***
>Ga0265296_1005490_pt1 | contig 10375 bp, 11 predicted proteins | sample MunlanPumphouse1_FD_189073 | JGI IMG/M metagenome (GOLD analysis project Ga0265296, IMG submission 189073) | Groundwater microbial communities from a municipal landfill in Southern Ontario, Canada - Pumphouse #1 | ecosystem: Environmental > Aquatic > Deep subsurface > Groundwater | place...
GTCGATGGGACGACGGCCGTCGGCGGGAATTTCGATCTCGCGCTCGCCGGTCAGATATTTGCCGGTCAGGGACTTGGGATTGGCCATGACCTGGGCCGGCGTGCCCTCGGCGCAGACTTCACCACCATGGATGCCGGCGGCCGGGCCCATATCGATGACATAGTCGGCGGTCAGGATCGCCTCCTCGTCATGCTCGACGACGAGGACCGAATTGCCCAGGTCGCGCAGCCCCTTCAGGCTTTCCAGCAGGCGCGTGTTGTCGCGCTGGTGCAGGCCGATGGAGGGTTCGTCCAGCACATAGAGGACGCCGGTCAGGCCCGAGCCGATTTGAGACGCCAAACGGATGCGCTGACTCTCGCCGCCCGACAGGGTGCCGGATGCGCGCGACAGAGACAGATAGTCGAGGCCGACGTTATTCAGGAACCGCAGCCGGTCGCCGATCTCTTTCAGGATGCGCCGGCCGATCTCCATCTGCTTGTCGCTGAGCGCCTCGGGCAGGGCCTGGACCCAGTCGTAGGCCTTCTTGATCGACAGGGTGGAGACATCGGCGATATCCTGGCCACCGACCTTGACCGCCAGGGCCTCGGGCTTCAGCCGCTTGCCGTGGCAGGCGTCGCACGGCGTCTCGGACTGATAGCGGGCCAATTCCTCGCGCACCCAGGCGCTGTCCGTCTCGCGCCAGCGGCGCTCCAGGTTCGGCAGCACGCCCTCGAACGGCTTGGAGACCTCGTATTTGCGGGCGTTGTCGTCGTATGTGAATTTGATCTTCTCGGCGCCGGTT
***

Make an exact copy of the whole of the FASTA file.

>Ga0265296_1005490_pt1 | contig 10375 bp, 11 predicted proteins | sample MunlanPumphouse1_FD_189073 | JGI IMG/M metagenome (GOLD analysis project Ga0265296, IMG submission 189073) | Groundwater microbial communities from a municipal landfill in Southern Ontario, Canada - Pumphouse #1 | ecosystem: Environmental > Aquatic > Deep subsurface > Groundwater | place...
GTCGATGGGACGACGGCCGTCGGCGGGAATTTCGATCTCGCGCTCGCCGGTCAGATATTTGCCGGTCAGGGACTTGGGATTGGCCATGACCTGGGCCGGCGTGCCCTCGGCGCAGACTTCACCACCATGGATGCCGGCGGCCGGGCCCATATCGATGACATAGTCGGCGGTCAGGATCGCCTCCTCGTCATGCTCGACGACGAGGACCGAATTGCCCAGGTCGCGCAGCCCCTTCAGGCTTTCCAGCAGGCGCGTGTTGTCGCGCTGGTGCAGGCCGATGGAGGGTTCGTCCAGCACATAGAGGACGCCGGTCAGGCCCGAGCCGATTTGAGACGCCAAACGGATGCGCTGACTCTCGCCGCCCGACAGGGTGCCGGATGCGCGCGACAGAGACAGATAGTCGAGGCCGACGTTATTCAGGAACCGCAGCCGGTCGCCGATCTCTTTCAGGATGCGCCGGCCGATCTCCATCTGCTTGTCGCTGAGCGCCTCGGGCAGGGCCTGGACCCAGTCGTAGGCCTTCTTGATCGACAGGGTGGAGACATCGGCGATATCCTGGCCACCGACCTTGACCGCCAGGGCCTCGGGCTTCAGCCGCTTGCCGTGGCAGGCGTCGCACGGCGTCTCGGACTGATAGCGGGCCAATTCCTCGCGCACCCAGGCGCTGTCCGTCTCGCGCCAGCGGCGCTCCAGGTTCGGCAGCACGCCCTCGAACGGCTTGGAGACCTCGTATTTGCGGGCGTTGTCGTCGTATGTGAATTTGATCTTCTCGGCGCCGGTT